“You’re right. I’m so dead wrong. I apologize profusely,” I say with a sticky sweetness capable of conjuring up cavities. “How could you asking if I need my purse after saying I can’t have my phone possibly imply that I couldn’t have my purse either? Wow, I’m dumb! SO dumb!” I say, chuckling. “What are we going to do with me, right? Right?!”
As he rifles roughly through my things, he pulls out a camera from my purse. “What’s this?”
I speak slowly and softly, as if he is a newborn child.
“See, it takes pictures. Like in storybooks? Hey, we should take a picture together! This is a moment I don’t want to forget! New Facebook profile pic! Best buds. …Best buds?” I ask brightly.
He throws me my purse and glares his disapproval.
I go back through the metal detector.
As I’m paying in the department, I smile innocently and tell the clerks to pray for the mean, joyless security guard. My teeth shine with bright clarity, emphasizing my dependable nature and love for puppies, freedom and giving all my belongings to the poor.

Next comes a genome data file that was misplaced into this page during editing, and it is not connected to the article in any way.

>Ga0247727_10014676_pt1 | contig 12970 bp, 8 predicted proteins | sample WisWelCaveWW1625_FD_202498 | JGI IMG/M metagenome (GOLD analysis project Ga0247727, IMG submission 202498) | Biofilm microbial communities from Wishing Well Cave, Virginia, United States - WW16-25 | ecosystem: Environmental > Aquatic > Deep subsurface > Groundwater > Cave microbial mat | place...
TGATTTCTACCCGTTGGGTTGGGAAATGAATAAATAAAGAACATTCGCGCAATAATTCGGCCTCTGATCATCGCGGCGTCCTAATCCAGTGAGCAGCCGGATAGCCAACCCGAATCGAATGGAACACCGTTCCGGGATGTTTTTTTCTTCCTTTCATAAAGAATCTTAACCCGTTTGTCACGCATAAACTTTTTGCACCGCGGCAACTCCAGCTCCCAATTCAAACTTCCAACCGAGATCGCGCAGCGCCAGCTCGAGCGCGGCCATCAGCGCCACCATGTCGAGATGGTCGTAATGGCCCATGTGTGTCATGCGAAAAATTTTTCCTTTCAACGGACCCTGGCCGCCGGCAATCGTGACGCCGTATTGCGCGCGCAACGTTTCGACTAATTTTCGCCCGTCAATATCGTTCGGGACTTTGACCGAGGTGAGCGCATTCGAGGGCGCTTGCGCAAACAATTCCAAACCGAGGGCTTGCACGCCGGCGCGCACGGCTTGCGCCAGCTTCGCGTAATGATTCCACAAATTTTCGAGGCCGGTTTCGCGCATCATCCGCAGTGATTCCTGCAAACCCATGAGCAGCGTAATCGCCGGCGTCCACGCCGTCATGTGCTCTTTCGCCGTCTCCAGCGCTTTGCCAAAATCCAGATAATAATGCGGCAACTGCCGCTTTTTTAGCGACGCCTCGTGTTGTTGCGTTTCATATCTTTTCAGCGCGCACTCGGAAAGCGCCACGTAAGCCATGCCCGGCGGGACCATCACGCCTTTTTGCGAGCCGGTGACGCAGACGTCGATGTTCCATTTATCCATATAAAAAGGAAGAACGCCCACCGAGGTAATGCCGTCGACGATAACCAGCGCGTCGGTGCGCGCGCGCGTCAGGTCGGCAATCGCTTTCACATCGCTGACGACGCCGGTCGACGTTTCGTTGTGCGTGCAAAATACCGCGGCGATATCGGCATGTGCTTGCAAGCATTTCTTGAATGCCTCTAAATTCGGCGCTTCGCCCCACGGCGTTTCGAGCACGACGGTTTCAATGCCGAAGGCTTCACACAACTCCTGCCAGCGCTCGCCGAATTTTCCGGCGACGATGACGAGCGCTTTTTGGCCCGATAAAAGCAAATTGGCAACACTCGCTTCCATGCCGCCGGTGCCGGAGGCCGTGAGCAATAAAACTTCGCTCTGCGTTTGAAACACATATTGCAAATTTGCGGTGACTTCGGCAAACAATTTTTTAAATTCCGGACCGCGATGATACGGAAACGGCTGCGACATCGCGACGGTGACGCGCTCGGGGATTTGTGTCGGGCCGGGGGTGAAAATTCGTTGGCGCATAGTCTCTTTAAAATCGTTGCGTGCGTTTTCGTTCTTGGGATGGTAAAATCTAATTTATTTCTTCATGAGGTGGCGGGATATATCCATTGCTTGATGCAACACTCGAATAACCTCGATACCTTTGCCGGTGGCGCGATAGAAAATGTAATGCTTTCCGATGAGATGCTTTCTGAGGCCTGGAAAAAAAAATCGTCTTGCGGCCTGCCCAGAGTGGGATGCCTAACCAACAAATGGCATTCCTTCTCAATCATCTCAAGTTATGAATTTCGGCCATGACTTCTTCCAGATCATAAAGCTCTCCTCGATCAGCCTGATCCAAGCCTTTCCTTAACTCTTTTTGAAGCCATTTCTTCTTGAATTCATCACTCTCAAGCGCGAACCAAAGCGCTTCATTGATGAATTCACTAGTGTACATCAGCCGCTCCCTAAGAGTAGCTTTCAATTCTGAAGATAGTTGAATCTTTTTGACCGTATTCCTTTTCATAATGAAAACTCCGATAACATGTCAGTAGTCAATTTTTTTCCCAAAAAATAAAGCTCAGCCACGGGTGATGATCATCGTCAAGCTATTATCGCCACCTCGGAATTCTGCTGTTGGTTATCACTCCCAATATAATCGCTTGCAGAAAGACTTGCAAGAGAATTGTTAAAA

As I leave, I make an exaggerated effort to notice the exit area by imitating an overly obese person accidentally colliding with the cloth fencing material and sign and getting caught in them. I fake surprise and mouth “Ahhhh!!,” arms flailing, hoping to get a dry laugh or two.
I straighten my formal work attire and clear my throat awkwardly.
“Thank you SO very much for your time and assistance – it’s MUCH appreciated,” I say, selfless and kindly. Humbly. I sneak a peek at the guard.
Still nothing. He pretends I do not exist. I think about asking about my gold medal, but then recall the week’s $5 foot-long special from Subway he cheated on his wife with earlier that day and realized he probably does not splurge on medals for customers, no matter how wholesome and fiscally responsible they may be.
I get in my car and heave a sigh of relief. I am halfway home before I realize I left my phone in the locker.